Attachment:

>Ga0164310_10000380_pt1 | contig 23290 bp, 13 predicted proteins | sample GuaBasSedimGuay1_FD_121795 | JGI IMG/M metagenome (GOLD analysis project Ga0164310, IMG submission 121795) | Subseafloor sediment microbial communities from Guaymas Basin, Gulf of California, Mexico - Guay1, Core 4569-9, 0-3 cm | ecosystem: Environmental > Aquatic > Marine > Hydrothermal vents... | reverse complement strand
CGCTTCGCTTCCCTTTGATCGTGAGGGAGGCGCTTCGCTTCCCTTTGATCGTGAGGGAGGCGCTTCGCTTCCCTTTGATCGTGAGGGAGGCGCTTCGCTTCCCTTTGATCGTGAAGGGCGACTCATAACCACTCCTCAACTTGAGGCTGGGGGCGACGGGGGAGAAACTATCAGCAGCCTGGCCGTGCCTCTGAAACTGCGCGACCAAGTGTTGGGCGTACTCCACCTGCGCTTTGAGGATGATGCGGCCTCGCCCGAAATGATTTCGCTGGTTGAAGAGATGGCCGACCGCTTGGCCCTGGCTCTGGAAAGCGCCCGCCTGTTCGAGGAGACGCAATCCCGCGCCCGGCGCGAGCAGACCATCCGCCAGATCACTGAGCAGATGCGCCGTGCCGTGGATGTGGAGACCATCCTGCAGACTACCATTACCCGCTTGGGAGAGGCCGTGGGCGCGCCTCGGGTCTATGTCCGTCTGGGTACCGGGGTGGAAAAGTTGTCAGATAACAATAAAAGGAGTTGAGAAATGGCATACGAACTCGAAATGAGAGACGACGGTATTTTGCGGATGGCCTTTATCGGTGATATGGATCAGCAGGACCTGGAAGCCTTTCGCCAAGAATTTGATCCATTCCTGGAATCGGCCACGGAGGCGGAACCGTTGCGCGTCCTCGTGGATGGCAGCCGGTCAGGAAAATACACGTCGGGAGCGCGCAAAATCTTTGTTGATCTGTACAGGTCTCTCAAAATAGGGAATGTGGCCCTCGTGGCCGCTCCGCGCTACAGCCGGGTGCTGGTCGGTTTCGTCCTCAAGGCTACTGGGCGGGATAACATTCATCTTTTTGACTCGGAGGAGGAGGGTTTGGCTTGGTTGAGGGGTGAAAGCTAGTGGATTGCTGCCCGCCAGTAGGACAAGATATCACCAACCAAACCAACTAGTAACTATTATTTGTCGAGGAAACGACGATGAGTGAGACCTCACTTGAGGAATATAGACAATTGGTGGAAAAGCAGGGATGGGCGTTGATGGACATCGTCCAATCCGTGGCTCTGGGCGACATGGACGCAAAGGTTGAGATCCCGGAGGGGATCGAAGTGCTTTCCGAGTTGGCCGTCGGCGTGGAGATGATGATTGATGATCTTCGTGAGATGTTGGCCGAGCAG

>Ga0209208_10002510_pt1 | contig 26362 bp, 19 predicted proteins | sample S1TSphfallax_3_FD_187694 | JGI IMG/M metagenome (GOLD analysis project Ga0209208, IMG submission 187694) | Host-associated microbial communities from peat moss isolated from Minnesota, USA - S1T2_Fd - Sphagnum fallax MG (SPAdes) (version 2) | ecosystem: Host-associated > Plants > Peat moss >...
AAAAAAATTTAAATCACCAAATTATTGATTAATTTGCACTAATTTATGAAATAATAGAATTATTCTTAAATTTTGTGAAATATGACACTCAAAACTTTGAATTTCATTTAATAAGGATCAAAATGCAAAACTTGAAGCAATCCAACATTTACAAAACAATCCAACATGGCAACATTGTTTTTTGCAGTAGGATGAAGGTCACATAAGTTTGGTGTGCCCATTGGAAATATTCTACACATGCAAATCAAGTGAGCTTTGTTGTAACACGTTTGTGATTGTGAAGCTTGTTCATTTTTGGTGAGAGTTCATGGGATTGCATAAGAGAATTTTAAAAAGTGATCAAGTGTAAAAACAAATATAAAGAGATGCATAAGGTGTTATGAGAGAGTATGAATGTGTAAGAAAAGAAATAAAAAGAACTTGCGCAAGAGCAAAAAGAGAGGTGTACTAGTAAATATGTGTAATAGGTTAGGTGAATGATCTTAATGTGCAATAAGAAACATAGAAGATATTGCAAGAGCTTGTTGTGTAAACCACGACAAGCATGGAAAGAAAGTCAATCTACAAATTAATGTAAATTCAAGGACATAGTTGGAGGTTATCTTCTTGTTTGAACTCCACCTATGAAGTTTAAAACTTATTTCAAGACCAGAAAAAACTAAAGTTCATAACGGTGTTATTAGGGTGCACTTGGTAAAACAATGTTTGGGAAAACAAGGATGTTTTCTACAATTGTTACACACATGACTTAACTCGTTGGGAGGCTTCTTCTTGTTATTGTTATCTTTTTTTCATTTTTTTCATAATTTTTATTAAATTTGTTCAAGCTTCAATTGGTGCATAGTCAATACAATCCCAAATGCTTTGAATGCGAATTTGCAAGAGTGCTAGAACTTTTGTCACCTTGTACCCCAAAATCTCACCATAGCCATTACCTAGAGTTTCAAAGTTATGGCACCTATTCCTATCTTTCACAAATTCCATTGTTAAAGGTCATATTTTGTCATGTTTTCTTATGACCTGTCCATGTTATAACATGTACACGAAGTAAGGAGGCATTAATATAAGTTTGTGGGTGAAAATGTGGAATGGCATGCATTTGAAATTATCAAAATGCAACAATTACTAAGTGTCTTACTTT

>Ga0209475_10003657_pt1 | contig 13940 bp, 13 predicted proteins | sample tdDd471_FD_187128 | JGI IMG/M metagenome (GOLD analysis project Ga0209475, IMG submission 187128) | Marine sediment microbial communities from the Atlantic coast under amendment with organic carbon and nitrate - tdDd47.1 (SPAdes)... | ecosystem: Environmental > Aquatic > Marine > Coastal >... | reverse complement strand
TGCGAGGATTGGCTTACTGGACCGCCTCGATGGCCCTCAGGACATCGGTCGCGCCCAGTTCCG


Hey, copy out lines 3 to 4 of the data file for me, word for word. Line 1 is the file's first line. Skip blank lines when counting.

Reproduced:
>Ga0209208_10002510_pt1 | contig 26362 bp, 19 predicted proteins | sample S1TSphfallax_3_FD_187694 | JGI IMG/M metagenome (GOLD analysis project Ga0209208, IMG submission 187694) | Host-associated microbial communities from peat moss isolated from Minnesota, USA - S1T2_Fd - Sphagnum fallax MG (SPAdes) (version 2) | ecosystem: Host-associated > Plants > Peat moss >...
AAAAAAATTTAAATCACCAAATTATTGATTAATTTGCACTAATTTATGAAATAATAGAATTATTCTTAAATTTTGTGAAATATGACACTCAAAACTTTGAATTTCATTTAATAAGGATCAAAATGCAAAACTTGAAGCAATCCAACATTTACAAAACAATCCAACATGGCAACATTGTTTTTTGCAGTAGGATGAAGGTCACATAAGTTTGGTGTGCCCATTGGAAATATTCTACACATGCAAATCAAGTGAGCTTTGTTGTAACACGTTTGTGATTGTGAAGCTTGTTCATTTTTGGTGAGAGTTCATGGGATTGCATAAGAGAATTTTAAAAAGTGATCAAGTGTAAAAACAAATATAAAGAGATGCATAAGGTGTTATGAGAGAGTATGAATGTGTAAGAAAAGAAATAAAAAGAACTTGCGCAAGAGCAAAAAGAGAGGTGTACTAGTAAATATGTGTAATAGGTTAGGTGAATGATCTTAATGTGCAATAAGAAACATAGAAGATATTGCAAGAGCTTGTTGTGTAAACCACGACAAGCATGGAAAGAAAGTCAATCTACAAATTAATGTAAATTCAAGGACATAGTTGGAGGTTATCTTCTTGTTTGAACTCCACCTATGAAGTTTAAAACTTATTTCAAGACCAGAAAAAACTAAAGTTCATAACGGTGTTATTAGGGTGCACTTGGTAAAACAATGTTTGGGAAAACAAGGATGTTTTCTACAATTGTTACACACATGACTTAACTCGTTGGGAGGCTTCTTCTTGTTATTGTTATCTTTTTTTCATTTTTTTCATAATTTTTATTAAATTTGTTCAAGCTTCAATTGGTGCATAGTCAATACAATCCCAAATGCTTTGAATGCGAATTTGCAAGAGTGCTAGAACTTTTGTCACCTTGTACCCCAAAATCTCACCATAGCCATTACCTAGAGTTTCAAAGTTATGGCACCTATTCCTATCTTTCACAAATTCCATTGTTAAAGGTCATATTTTGTCATGTTTTCTTATGACCTGTCCATGTTATAACATGTACACGAAGTAAGGAGGCATTAATATAAGTTTGTGGGTGAAAATGTGGAATGGCATGCATTTGAAATTATCAAAATGCAACAATTACTAAGTGTCTTACTTT